Maximum Overdrive

King Lear, MacBeth, Henry IV, Maximum Security. The more Maximum Security races the more Shakespearean his career becomes. He now has surpassed Max's Hot Dogs as the most popular Max on the Jersey shore.

But, boy, would Shakespeare have loved to write about this horse's adventures. How about The Tempest 2? After all, the definition of tempest is "Furious agitation, commotion, or tumult, and uproar."

So, let's tell the furious, tumultuous, and uproarious story of Maximum Security with, of course, some help from The Bard, as he might have told it.

First we have to go back and recall the humble beginnings of a colt no one wanted; a colt they couldn't give away; a colt who nevertheless would rise, through a series of history-making controversies, to the top of the 3-year-old division.

Maximum Security is a colt owned and bred by longtime owners Gary and Mary West. The Wests' racing manager and bloodstock agent of 25 years, Ben Glass, couldn't give the colt away for $15,000 as a yearling and had to resort to running him first time out in a $16,000 claiming race, for which there were no takers.

But that's where the story takes the first of several Shakespearean twists. "We know what we are but know not what we may be." - Hamlet

They knew what this colt was, but most certainly had no idea what he may be. Not only could the Wests not give this colt away, they couldn't give his sire and his dam away, which likely contributed to Maximum Security being unwanted. Glass finally sold the sire, New Year's Day, for dirt cheap to a Brazilian syndicate. His dam, Lil Indy, for whom West paid $80,000 in foal to future Triple Crown-winning sire Pioneerof the Nile, was sold (in foal to New Year's Day) for a meager $11,000 and sent to Korea.

Why so cheap? She actually had sold as a yearling for a paltry $2,200 and hadn't produced any horses who could run a lick. The resulting Pioneerof the Nile foal finished out of the money in all five of her starts. Lil Indy's third foal, a full brother to Maximum Security, ran in $7,500-$10,000 claiming races and finished out of the money in six of his final seven races.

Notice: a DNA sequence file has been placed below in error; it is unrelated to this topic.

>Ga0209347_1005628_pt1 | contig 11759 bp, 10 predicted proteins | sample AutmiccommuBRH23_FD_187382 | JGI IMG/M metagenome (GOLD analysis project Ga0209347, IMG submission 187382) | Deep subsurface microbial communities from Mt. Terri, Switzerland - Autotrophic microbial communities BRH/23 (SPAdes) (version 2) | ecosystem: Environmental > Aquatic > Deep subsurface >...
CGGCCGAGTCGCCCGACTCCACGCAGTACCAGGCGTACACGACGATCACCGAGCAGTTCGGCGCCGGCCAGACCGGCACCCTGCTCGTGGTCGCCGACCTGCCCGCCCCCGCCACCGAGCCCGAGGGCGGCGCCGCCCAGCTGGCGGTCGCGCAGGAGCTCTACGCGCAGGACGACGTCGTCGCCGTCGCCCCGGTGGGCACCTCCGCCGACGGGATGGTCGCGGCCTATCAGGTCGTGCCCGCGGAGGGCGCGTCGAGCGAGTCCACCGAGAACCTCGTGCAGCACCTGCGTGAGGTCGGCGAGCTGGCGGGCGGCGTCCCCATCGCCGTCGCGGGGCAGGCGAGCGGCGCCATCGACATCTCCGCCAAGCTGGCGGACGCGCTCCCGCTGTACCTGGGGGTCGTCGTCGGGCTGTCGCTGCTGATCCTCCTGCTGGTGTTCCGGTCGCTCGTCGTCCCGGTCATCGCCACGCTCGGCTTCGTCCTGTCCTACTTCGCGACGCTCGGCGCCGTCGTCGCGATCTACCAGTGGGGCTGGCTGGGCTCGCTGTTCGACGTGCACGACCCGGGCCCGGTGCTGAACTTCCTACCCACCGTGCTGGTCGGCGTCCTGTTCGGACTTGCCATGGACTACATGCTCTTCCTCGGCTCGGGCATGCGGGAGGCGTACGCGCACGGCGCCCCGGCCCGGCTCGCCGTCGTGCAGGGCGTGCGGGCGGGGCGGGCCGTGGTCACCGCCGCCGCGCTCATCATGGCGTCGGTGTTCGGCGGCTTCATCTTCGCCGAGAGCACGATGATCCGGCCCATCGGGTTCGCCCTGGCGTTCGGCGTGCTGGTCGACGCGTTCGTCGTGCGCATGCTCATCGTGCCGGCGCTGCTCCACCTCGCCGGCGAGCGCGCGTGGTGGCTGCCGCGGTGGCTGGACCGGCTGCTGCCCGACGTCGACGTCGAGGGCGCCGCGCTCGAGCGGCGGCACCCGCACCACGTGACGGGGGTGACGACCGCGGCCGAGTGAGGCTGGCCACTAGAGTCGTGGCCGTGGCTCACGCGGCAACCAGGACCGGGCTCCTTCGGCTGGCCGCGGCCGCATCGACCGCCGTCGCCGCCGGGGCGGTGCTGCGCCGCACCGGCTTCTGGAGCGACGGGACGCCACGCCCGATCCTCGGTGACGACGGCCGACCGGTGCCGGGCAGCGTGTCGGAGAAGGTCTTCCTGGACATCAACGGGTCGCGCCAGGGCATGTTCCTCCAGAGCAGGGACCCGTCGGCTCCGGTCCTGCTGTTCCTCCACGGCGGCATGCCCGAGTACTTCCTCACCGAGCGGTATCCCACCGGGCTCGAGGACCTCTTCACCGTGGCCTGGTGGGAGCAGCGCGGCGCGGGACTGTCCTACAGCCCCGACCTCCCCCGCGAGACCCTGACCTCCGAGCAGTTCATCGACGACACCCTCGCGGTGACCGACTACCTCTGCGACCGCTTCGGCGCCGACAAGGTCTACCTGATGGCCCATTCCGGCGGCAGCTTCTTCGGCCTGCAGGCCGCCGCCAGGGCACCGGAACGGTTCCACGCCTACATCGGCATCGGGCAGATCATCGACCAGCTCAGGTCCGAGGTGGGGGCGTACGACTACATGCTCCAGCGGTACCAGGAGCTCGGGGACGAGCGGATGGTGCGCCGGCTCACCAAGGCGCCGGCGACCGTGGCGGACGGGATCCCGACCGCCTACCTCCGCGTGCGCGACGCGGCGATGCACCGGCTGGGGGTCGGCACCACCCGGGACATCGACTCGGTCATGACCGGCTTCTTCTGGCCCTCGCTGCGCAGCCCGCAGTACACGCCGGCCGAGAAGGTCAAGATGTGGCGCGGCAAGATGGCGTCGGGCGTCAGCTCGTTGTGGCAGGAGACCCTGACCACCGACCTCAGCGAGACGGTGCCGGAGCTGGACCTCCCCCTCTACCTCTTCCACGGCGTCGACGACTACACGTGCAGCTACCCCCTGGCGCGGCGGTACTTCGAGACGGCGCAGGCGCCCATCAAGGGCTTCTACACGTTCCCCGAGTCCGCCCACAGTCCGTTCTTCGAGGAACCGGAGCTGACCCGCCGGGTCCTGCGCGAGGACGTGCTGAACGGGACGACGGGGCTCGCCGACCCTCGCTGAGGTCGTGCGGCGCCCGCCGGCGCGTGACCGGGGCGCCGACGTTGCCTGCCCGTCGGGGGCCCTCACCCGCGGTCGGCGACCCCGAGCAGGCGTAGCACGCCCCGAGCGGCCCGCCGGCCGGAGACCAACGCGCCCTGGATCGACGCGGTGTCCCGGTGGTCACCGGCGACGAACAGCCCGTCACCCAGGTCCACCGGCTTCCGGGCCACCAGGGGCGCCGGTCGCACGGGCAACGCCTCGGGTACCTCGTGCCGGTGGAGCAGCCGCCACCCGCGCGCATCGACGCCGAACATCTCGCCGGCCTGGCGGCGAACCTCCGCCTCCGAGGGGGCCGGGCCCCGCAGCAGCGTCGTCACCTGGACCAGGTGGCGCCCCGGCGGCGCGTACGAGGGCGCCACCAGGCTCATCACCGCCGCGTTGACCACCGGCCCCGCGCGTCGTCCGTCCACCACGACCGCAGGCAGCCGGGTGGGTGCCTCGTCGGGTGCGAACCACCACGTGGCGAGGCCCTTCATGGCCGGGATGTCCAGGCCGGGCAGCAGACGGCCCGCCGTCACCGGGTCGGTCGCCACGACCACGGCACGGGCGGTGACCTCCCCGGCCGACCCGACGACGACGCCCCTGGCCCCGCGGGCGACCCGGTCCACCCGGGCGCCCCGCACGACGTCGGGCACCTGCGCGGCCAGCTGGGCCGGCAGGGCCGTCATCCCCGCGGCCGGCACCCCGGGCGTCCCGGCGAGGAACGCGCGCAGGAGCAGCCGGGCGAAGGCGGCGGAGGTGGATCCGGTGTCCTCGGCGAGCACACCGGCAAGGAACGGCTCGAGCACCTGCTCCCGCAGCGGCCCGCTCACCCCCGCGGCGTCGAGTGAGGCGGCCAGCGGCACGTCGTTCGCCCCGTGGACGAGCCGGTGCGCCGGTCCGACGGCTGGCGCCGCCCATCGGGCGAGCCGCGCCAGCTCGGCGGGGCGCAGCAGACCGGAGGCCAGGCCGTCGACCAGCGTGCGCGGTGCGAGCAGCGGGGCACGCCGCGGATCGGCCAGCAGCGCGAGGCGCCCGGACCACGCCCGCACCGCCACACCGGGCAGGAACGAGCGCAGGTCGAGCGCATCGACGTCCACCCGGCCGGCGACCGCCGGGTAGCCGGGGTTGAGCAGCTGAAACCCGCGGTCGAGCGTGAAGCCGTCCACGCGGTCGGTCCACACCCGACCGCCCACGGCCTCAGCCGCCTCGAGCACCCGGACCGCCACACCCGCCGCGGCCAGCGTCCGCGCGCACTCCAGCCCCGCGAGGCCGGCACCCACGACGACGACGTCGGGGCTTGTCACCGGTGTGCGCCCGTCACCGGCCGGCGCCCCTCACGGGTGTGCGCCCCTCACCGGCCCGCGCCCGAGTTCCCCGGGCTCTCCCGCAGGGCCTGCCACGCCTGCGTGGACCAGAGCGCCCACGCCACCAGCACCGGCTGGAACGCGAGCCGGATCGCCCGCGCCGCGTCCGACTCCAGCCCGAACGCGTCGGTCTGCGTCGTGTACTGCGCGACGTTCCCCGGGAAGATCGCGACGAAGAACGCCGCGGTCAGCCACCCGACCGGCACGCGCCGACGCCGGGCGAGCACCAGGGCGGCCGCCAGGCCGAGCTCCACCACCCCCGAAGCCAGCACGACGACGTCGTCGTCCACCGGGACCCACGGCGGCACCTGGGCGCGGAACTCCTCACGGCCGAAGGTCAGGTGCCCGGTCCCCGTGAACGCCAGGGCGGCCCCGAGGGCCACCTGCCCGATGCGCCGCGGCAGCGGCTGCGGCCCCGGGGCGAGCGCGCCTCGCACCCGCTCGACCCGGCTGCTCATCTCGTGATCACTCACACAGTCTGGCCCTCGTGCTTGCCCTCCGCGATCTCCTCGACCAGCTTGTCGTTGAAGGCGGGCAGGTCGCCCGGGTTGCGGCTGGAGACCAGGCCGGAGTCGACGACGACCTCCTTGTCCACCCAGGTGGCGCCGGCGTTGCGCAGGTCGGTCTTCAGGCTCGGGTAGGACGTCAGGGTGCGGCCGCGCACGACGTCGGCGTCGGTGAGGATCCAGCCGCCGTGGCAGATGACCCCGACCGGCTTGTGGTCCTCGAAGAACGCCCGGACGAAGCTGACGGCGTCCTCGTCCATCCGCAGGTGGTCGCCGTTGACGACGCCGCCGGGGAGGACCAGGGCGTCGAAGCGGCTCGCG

In addition, Maximum Security was a late foal, born May 15, and his knees didn't close (the bones didn't fuse together). Glass tried to sell him for $15,000 as a yearling, but no one was interested even at that bargain basement price. He was a beautiful-looking colt, but when Glass took some people out to the farm to show them several yearlings they had for sale, no one liked this colt.

So there was only one thing to do. Shakespeare has written many expressions that are often used today, and in the case of Maximum Security it was "Send him packing." - Henry IV

Well, at least they tried. The Wests, with more than 100 horses, needed to get rid of those who didn't measure up, and this colt, physically and family-wise, certainly didn't measure up. They decided to wait until July for his knees to close so they could eventually run him for a claiming tag. They sent him to trainer Jason Servis along with several other maidens they needed to cull and told him to move them along, or in other words, get rid of them. But Maximum Security immediately came down with sore shins, so they had to wait for him to get healthy. When he did, Glass told Servis to put him in for a $16,000 claiming tag.

And so Maximum Security looked in the mirror, pondered his future and asked, "Who is it that can tell me who I am." - King Lear

The Wests, meanwhile, did have a colt named Game Winner for whom they had high hopes and who looked like a Kentucky Derby horse, and in fact was undefeated at 2, captured the Breeders' Cup Juvenile, and was the early favorite for the Run for the Roses.

After nearly three decades it looked as if their prayers might be answered. "O for a horse with Wings!" - Cymbeline

But in life, you never know how the drama will unfold. As Shakespeare wrote in As You Like It, "All the world's a stage, and all the men and women merely players. They have their exits and their entrances, and one man in his time plays many parts."

And so it would be that Maximum Security and Game Winner would play many parts in this play.

The first hint of doubt regarding Maximum Security came when he got over his shin problems and Servis told Ben Glass, "You know, this horse might be better than we think."

Shakespeare said, "Modest doubt is the beacon of the wise." But, "might" and "think" weren't enough and Glass went ahead with the plan to run the colt at the low level claiming ranks and cut bait. If no one wanted him, they would just keep running him where they felt he belonged.

Maximum Security ran for a $16,000 claiming tag and shocked everyone by winning by nearly 10 lengths. He was practically a giveaway, but the claiming box was empty. Still, no one wanted the colt. But in racing, where mistakes are plentiful, there is no looking back. "What's done is done." - Macbeth.